Scammers may take advantage of the quitclaim’s simplicity to siphon equity from vulnerable people. After recording a quitclaim, a bad actor may sell the property with no guarantees, rent it under false pretenses, or exploit its underlying value as collateral.

Spot the Mortgage Relief Scam

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Adding Your Spouse to the Deed

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You’ve just gotten married, and already own a house in your own name. You want to share everything with your spouse, including your real estate, so adding their name to the title is part of being married, correct? Well … maybe. Much depends on the terms of your mortgage, and whether your spouse has serious credit issues. Before adding your spouse to the deed, speak with your attorney.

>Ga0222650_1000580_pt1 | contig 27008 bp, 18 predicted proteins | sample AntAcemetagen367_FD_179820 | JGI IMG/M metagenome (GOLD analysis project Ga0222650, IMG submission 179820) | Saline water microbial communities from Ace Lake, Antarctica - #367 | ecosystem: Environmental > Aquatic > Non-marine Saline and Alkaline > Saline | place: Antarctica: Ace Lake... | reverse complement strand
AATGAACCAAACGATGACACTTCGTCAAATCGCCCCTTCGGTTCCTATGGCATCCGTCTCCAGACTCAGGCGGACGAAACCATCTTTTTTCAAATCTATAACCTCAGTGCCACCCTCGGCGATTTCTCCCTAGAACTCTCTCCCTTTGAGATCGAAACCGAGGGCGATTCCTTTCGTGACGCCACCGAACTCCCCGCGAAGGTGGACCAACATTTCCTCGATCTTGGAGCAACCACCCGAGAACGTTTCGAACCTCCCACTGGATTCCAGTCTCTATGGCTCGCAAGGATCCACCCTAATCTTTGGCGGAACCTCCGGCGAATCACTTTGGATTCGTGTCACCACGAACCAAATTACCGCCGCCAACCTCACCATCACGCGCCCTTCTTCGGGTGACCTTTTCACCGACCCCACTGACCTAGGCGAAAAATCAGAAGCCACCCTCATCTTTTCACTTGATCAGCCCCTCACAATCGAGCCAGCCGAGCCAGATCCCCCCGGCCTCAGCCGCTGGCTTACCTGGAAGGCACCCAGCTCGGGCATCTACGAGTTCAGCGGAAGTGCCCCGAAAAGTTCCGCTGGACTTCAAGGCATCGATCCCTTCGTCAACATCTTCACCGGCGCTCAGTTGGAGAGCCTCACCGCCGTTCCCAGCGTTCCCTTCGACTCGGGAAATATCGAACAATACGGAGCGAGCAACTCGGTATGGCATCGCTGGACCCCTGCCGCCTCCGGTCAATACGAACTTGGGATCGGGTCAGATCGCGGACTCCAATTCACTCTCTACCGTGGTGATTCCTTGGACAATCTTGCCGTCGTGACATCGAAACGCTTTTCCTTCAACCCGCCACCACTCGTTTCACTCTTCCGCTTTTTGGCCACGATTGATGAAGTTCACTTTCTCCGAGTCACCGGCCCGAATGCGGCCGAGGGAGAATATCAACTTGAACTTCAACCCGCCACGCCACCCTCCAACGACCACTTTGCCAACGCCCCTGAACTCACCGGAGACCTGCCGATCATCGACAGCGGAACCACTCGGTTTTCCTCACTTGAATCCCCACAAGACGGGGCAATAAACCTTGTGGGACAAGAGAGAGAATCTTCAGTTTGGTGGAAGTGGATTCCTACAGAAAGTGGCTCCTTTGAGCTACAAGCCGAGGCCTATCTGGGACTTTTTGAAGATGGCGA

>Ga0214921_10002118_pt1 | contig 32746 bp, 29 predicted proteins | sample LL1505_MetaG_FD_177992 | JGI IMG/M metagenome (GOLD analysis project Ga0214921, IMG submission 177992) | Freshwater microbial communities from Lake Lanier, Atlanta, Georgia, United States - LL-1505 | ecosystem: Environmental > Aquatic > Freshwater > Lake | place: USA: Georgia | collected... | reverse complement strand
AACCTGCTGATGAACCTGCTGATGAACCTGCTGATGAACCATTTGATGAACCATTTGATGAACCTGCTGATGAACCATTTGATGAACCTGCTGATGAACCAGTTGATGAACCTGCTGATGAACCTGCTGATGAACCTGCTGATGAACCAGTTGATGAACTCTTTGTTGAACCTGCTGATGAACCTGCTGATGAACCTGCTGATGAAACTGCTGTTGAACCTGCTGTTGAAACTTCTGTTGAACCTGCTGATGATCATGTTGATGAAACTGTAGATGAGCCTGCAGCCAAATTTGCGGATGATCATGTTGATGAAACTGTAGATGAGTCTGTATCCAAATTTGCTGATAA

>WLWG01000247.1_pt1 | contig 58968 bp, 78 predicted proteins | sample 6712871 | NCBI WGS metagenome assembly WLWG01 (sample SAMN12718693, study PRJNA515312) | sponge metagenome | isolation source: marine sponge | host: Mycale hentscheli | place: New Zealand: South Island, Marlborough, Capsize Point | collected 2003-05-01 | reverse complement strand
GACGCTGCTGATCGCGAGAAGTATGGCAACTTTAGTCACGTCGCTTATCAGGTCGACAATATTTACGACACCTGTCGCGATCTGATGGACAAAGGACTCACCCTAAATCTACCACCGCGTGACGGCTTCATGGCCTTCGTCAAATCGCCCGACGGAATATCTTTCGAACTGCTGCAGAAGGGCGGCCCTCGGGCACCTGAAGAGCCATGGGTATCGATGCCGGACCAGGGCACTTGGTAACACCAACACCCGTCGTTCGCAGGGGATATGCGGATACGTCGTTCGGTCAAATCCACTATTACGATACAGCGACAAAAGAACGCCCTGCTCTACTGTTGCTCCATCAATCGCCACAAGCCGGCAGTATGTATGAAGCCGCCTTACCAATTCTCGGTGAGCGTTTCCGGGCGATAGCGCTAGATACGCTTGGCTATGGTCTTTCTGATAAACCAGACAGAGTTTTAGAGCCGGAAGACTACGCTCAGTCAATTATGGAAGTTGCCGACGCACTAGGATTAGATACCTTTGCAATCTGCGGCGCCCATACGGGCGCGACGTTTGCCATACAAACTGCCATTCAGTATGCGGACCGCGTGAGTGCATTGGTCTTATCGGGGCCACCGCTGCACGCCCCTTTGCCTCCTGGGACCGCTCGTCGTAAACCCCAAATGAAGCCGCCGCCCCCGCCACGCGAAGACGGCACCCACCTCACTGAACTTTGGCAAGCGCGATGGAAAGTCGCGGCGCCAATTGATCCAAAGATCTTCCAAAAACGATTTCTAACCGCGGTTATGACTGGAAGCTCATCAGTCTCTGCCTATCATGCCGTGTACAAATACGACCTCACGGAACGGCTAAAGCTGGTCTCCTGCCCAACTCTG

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Removing Someone from a Real Estate Deed

Removing someone from a deed—is it possible? The short answer: No.

Misconceptions and Realities

Image of two people at a desk with real estate deed discussing removing one of them from the deed.

It is a misconception that someone can be “removed” from the deed.

Nor can a co-owner simply take away another party’s interest in a property by executing a new deed without that other party.

In short, no one can be passively removed from a title.

Even if an owner “added” someone else to the real estate deed previously, the first owner cannot reconsider and take the second person off the deed.

Why?